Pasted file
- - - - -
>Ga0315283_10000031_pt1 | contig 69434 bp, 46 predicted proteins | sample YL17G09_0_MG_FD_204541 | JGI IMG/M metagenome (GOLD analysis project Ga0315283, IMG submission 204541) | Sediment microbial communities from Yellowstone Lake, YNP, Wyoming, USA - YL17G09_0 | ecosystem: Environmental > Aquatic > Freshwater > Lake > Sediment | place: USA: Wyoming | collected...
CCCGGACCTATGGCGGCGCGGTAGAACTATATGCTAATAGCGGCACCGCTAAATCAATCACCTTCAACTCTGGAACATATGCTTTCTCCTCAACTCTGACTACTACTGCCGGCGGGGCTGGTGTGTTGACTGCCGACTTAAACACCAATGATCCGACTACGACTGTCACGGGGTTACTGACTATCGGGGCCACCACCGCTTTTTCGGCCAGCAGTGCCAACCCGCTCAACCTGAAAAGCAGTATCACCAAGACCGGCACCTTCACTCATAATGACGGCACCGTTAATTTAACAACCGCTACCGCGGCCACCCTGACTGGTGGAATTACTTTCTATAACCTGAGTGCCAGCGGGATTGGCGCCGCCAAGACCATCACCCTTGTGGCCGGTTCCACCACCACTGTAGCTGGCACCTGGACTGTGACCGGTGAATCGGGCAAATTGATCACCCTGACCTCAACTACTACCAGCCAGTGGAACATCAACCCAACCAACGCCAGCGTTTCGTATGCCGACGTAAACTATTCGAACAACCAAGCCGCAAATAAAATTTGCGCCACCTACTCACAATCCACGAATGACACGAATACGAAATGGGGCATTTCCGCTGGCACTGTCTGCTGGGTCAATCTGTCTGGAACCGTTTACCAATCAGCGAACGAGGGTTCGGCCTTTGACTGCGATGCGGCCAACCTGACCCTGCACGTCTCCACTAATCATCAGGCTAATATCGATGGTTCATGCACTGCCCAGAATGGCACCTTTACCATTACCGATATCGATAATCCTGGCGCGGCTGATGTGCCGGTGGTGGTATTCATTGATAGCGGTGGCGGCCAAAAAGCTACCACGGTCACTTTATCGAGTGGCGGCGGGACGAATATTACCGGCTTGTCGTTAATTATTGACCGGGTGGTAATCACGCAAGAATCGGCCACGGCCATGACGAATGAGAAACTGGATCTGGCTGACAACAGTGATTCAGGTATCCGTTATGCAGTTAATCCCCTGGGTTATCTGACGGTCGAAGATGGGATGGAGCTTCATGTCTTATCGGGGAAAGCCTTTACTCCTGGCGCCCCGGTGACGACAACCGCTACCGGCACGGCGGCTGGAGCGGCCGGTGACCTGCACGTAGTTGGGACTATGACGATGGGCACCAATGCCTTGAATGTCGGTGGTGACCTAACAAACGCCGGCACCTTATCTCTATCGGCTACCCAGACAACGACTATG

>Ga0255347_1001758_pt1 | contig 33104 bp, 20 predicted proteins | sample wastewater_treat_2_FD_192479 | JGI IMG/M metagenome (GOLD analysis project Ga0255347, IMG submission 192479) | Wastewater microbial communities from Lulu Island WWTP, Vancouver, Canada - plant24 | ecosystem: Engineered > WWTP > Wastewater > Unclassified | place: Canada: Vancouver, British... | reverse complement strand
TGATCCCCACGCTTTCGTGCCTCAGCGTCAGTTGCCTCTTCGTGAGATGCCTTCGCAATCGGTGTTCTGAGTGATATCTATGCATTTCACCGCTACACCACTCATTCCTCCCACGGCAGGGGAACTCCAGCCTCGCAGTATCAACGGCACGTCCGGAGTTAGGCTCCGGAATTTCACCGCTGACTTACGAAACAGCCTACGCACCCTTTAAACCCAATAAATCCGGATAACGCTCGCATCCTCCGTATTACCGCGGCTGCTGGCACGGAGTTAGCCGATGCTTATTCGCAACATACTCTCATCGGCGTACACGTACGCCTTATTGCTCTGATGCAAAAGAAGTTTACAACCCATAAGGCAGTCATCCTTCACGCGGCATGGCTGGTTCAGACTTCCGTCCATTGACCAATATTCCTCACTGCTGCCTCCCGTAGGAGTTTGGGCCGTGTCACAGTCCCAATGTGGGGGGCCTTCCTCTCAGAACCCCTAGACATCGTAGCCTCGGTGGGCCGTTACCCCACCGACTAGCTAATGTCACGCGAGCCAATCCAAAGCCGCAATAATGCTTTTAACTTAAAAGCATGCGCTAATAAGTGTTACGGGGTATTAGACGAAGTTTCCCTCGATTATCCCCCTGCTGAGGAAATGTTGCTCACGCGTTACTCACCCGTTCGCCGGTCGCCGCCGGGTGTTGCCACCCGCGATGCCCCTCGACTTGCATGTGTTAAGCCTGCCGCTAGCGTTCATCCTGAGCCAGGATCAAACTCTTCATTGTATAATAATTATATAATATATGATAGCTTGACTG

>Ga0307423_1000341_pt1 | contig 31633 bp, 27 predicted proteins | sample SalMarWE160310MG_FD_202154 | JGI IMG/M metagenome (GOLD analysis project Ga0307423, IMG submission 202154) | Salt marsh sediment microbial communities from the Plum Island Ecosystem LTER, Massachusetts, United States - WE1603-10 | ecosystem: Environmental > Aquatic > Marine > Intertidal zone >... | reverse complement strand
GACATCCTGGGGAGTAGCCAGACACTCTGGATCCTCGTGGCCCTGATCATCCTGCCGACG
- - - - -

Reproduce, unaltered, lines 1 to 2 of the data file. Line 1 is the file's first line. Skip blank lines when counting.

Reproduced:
>Ga0315283_10000031_pt1 | contig 69434 bp, 46 predicted proteins | sample YL17G09_0_MG_FD_204541 | JGI IMG/M metagenome (GOLD analysis project Ga0315283, IMG submission 204541) | Sediment microbial communities from Yellowstone Lake, YNP, Wyoming, USA - YL17G09_0 | ecosystem: Environmental > Aquatic > Freshwater > Lake > Sediment | place: USA: Wyoming | collected...
CCCGGACCTATGGCGGCGCGGTAGAACTATATGCTAATAGCGGCACCGCTAAATCAATCACCTTCAACTCTGGAACATATGCTTTCTCCTCAACTCTGACTACTACTGCCGGCGGGGCTGGTGTGTTGACTGCCGACTTAAACACCAATGATCCGACTACGACTGTCACGGGGTTACTGACTATCGGGGCCACCACCGCTTTTTCGGCCAGCAGTGCCAACCCGCTCAACCTGAAAAGCAGTATCACCAAGACCGGCACCTTCACTCATAATGACGGCACCGTTAATTTAACAACCGCTACCGCGGCCACCCTGACTGGTGGAATTACTTTCTATAACCTGAGTGCCAGCGGGATTGGCGCCGCCAAGACCATCACCCTTGTGGCCGGTTCCACCACCACTGTAGCTGGCACCTGGACTGTGACCGGTGAATCGGGCAAATTGATCACCCTGACCTCAACTACTACCAGCCAGTGGAACATCAACCCAACCAACGCCAGCGTTTCGTATGCCGACGTAAACTATTCGAACAACCAAGCCGCAAATAAAATTTGCGCCACCTACTCACAATCCACGAATGACACGAATACGAAATGGGGCATTTCCGCTGGCACTGTCTGCTGGGTCAATCTGTCTGGAACCGTTTACCAATCAGCGAACGAGGGTTCGGCCTTTGACTGCGATGCGGCCAACCTGACCCTGCACGTCTCCACTAATCATCAGGCTAATATCGATGGTTCATGCACTGCCCAGAATGGCACCTTTACCATTACCGATATCGATAATCCTGGCGCGGCTGATGTGCCGGTGGTGGTATTCATTGATAGCGGTGGCGGCCAAAAAGCTACCACGGTCACTTTATCGAGTGGCGGCGGGACGAATATTACCGGCTTGTCGTTAATTATTGACCGGGTGGTAATCACGCAAGAATCGGCCACGGCCATGACGAATGAGAAACTGGATCTGGCTGACAACAGTGATTCAGGTATCCGTTATGCAGTTAATCCCCTGGGTTATCTGACGGTCGAAGATGGGATGGAGCTTCATGTCTTATCGGGGAAAGCCTTTACTCCTGGCGCCCCGGTGACGACAACCGCTACCGGCACGGCGGCTGGAGCGGCCGGTGACCTGCACGTAGTTGGGACTATGACGATGGGCACCAATGCCTTGAATGTCGGTGGTGACCTAACAAACGCCGGCACCTTATCTCTATCGGCTACCCAGACAACGACTATG